God has always been gathering and saving a people, not just a few individuals. In Genesis, he promised Abraham to turn his descendants into a great people. In Exodus, we find them as slaves, but God brings rescue and forms them indeed into his people, marked by the Passover and the Presence of God on their way to the Promised land. The rest of the Old Testament tells the story of this nation set apart for God’s glory. And that God regularly brought them together to meet; to assemble. For example at Mount Sinai to hear God’s law (Exodus 19), at the annual festivals (Deuteronomy 16) or at Jerusalem for David’s final speech (1 Chronicles 28).

This idea is captured in the Greek translation of the Old Testament word for “assembly”, ekklesia, which is used to refer to the local church in the New Testament. It is simply the term for a gathering, but in light of the Old Testament it carries the meaning of standing together as God’s people.

Jesus had this in mind when he said – “I will build my church” (Matthew 16:18) and told his followers to “gather in my name” (Matthew 18:20). Paul affirmed this when he said: “Christ loved the church and gave himself up for her” (Ephesians 5:25). And Peter explained the gospel by saying that God’s mercy brought us into the people of God (1 Peter 2:9-10; see also Ephesians 2:11-22).

This means that now we are God’s people, who are saved by his grace, empowered by his Spirit and fed by his word, who walk by faith and stand together on his promises, who enjoy and share God’s love, who gather as church of Christ. Believers go to church because we are the church. A local church is an assembly of God’s people. Without meeting, there is no church. Of course we gather, that is what makes church church!

2. Temple of the Holy Spirit

We gather to God

“In him you also are being built together into a dwelling place for God by the Spirit.” (Ephesians 2:22)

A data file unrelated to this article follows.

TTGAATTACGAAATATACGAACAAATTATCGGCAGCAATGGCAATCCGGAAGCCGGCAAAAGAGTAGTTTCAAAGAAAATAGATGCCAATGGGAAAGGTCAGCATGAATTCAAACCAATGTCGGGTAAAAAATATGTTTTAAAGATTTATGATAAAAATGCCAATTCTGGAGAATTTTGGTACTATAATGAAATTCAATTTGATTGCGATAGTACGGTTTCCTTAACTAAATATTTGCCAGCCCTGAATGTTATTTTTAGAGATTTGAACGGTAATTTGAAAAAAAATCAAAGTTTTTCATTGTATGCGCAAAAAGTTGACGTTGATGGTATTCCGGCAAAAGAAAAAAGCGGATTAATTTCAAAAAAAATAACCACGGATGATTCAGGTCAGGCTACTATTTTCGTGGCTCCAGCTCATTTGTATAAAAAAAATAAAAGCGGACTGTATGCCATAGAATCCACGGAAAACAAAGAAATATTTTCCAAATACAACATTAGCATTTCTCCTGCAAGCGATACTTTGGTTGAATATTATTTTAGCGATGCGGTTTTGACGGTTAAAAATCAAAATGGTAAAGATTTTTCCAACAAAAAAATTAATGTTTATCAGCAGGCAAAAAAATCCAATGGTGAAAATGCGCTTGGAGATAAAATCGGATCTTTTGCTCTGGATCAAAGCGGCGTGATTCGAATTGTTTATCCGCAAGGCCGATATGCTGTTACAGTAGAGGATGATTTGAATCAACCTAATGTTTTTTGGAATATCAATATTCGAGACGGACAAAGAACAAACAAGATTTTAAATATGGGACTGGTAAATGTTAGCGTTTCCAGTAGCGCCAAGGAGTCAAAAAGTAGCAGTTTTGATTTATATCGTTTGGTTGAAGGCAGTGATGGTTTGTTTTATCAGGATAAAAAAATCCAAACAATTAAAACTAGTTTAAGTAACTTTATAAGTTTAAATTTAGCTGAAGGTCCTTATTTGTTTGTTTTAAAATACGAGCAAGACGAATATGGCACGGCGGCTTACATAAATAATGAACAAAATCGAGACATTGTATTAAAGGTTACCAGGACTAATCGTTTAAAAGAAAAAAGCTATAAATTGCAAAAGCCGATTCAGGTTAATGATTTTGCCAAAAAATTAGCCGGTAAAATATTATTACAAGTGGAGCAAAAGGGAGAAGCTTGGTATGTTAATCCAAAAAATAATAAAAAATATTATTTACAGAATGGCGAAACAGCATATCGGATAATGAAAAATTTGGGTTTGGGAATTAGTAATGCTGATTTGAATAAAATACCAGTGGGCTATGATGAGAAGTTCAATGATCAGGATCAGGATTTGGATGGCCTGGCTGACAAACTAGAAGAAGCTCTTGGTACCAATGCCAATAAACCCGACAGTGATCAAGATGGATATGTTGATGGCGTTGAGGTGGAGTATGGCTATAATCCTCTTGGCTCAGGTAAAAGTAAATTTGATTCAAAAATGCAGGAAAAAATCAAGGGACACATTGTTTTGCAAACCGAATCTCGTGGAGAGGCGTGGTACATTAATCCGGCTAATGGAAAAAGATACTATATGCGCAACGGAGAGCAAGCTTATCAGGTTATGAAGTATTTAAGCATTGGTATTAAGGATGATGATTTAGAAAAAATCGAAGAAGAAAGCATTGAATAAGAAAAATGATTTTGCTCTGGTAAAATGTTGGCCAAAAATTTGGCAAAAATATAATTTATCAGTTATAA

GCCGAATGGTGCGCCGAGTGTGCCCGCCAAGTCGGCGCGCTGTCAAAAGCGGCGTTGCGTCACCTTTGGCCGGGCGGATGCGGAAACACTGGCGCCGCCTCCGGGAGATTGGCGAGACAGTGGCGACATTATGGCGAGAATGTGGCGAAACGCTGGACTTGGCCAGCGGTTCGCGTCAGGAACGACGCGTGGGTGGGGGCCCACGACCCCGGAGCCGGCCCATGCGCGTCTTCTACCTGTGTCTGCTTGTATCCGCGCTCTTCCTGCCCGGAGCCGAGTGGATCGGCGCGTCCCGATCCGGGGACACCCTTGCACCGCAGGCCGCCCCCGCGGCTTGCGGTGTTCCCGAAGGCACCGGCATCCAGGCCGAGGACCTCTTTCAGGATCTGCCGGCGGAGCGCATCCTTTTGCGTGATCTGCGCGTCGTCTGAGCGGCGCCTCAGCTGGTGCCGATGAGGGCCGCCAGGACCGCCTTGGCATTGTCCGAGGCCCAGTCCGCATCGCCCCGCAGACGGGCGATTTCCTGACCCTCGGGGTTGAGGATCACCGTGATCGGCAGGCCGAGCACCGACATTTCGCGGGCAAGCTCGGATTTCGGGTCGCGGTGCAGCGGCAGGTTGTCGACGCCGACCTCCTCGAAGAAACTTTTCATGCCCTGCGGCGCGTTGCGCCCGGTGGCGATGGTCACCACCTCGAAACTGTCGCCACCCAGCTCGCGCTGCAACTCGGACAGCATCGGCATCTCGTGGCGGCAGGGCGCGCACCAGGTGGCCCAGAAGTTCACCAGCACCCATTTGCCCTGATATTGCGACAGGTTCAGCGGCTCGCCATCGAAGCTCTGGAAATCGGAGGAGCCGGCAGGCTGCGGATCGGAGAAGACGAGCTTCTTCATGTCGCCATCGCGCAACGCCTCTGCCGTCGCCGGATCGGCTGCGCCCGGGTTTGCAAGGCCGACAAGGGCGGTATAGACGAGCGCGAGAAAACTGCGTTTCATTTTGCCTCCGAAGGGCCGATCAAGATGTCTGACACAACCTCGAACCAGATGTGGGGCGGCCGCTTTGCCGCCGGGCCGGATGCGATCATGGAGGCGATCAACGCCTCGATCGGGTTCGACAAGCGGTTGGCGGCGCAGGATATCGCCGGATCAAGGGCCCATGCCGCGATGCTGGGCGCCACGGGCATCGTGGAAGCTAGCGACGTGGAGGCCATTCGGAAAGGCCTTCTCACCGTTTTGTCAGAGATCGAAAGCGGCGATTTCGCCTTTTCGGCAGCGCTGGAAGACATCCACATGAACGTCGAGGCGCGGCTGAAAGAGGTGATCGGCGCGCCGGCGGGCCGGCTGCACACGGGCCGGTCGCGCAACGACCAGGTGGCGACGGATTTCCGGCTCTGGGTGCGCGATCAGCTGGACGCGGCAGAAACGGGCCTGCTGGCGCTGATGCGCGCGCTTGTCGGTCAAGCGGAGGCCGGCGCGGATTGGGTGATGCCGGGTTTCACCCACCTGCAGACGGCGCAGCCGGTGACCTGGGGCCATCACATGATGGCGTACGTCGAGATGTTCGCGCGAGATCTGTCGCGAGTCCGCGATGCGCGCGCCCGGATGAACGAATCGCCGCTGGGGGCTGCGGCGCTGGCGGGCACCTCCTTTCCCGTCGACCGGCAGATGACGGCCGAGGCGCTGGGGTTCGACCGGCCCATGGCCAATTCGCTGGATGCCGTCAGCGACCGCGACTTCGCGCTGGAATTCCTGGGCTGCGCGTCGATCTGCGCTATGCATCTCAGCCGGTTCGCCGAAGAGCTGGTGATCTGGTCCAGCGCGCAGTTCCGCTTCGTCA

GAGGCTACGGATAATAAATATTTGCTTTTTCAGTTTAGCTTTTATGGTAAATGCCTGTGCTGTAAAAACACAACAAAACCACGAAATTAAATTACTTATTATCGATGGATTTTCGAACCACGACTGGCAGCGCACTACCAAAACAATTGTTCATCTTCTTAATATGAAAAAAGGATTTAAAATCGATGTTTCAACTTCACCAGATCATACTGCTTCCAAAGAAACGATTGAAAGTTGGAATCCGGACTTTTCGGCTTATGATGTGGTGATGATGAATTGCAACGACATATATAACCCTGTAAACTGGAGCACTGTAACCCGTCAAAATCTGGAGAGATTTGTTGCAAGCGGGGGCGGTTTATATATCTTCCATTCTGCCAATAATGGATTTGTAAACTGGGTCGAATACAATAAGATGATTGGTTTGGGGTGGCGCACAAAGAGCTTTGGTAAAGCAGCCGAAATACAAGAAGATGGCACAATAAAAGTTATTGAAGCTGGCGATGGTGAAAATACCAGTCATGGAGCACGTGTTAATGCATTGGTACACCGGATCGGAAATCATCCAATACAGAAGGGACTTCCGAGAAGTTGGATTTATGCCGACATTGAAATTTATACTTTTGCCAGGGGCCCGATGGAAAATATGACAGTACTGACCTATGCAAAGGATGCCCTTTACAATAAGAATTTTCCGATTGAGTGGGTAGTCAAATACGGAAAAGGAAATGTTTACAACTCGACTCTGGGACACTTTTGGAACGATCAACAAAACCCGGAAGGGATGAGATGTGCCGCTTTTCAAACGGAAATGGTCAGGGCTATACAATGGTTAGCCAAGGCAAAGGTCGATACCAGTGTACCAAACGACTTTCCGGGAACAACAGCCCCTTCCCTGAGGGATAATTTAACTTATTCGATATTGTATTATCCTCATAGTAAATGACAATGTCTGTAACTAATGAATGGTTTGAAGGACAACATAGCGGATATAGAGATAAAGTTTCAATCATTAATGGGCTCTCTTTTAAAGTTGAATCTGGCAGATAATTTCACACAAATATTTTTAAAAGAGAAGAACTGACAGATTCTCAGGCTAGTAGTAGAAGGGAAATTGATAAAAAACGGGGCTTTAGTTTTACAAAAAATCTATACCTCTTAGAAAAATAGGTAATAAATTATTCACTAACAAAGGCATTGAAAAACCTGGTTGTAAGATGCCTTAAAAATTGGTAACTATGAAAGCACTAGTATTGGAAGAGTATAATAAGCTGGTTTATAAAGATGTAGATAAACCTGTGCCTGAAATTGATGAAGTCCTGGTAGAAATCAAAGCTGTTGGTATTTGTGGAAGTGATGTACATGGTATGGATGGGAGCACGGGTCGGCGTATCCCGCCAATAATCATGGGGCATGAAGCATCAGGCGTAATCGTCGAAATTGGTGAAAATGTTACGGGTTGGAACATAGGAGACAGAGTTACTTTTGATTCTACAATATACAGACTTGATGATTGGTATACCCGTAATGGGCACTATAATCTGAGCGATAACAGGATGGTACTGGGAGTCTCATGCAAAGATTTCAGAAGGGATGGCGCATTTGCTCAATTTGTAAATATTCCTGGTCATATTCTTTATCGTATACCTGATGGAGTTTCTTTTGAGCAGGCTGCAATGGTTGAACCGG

God is omnipresent. He is present everywhere. But he also chooses sometimes to localise his presence, as he did surprisingly for Moses in a burning bush (Exodus 3:1-6). But now, we get to be the place where God dwells by the person of the Holy Spirit. Because we are ‘in Jesus’, the church is now God’s dwelling place on earth, the new temple. This means that when we gather in his name, we can expect that he will be with us.

God is with us from the beginning of our gathering. In fact, it all begins with God. God gathers us to himself first and foremost. Matt Merker puts it like this: “God the Father grants us to honour him in and through our mediator, God the Son, by the power of the Holy Spirit.” What brings us into the presence of God is the death and resurrection of Jesus alone. So “God serves us before we serve him, he ministers to us, he blesses us, he reveals himself to us, he pours out grace upon undeserved grace. Then, we serve him with the strength that he alone provides.”

The gathering not only begins with God, but it is also for God as he gathers us to bring glory to him. We get to praise him with gravity (reverence), gladness (rejoicing), and gratitude (recognition). And we get to enjoy communion with him, which also brings him glory. We encounter God through Jesus by the Spirit, who is with us in our fellowship, when we sing, during the sharing of bread and wine, and when the gospel is preached.

But we also encounter God through one another as we are filled with the Spirit. In God’s temple, we all play a priestly role (1 Peter 2:9). We offer two types of sacrifice: praise to God and good works to bless God’s people (Hebrews 13:15-16). And that brings us to our next picture.

3. Body of Jesus Christ

We gather to God and to one another

“Now you are the body of Christ and individually members of it.” (1 Corinthians 12:27)

God surprised the cosmos with the incarnation of his Son. God became man in order to save mankind. The surprise continued when we found out that we are saved through union with Jesus. By faith we become one with Christ, one with his death and his resurrection, one with his body. We do not belong to ourselves, but are members of Christ’s body, and get to live this out (Colossians 3:1-4).

This means that we do not gather as individuals seeking to worship God by ourselves, but as a body to encourage one another and build one another up (1 Thessalonians 5:11). The aim is to see the body grow up in every way into Christ, who is the head. And this happens when all believers play a part in this ministry (Ephesians 4:11-16). All are gifted, every member of the body is needed (1 Corinthians 12). Some gifts serve from the platform, but most flourish in the pew.